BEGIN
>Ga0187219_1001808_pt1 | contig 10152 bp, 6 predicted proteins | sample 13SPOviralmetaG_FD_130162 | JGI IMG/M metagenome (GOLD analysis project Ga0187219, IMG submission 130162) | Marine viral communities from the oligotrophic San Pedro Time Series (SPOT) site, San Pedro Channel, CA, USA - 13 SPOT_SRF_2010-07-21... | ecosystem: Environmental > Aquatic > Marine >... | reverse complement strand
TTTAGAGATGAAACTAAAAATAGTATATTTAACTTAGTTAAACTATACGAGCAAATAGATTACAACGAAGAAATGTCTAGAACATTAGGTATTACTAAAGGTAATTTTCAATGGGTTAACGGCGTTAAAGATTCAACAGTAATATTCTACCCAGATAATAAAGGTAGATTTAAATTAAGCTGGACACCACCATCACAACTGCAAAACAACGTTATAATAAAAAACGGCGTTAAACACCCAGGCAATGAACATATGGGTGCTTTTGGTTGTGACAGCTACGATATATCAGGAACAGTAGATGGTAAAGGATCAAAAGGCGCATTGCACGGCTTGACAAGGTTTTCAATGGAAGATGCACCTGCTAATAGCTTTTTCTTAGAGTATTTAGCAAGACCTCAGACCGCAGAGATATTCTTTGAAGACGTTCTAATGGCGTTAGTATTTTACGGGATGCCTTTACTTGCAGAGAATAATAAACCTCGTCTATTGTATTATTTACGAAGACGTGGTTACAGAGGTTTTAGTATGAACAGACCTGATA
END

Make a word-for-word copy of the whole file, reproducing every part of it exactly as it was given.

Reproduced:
>Ga0187219_1001808_pt1 | contig 10152 bp, 6 predicted proteins | sample 13SPOviralmetaG_FD_130162 | JGI IMG/M metagenome (GOLD analysis project Ga0187219, IMG submission 130162) | Marine viral communities from the oligotrophic San Pedro Time Series (SPOT) site, San Pedro Channel, CA, USA - 13 SPOT_SRF_2010-07-21... | ecosystem: Environmental > Aquatic > Marine >... | reverse complement strand
TTTAGAGATGAAACTAAAAATAGTATATTTAACTTAGTTAAACTATACGAGCAAATAGATTACAACGAAGAAATGTCTAGAACATTAGGTATTACTAAAGGTAATTTTCAATGGGTTAACGGCGTTAAAGATTCAACAGTAATATTCTACCCAGATAATAAAGGTAGATTTAAATTAAGCTGGACACCACCATCACAACTGCAAAACAACGTTATAATAAAAAACGGCGTTAAACACCCAGGCAATGAACATATGGGTGCTTTTGGTTGTGACAGCTACGATATATCAGGAACAGTAGATGGTAAAGGATCAAAAGGCGCATTGCACGGCTTGACAAGGTTTTCAATGGAAGATGCACCTGCTAATAGCTTTTTCTTAGAGTATTTAGCAAGACCTCAGACCGCAGAGATATTCTTTGAAGACGTTCTAATGGCGTTAGTATTTTACGGGATGCCTTTACTTGCAGAGAATAATAAACCTCGTCTATTGTATTATTTACGAAGACGTGGTTACAGAGGTTTTAGTATGAACAGACCTGATA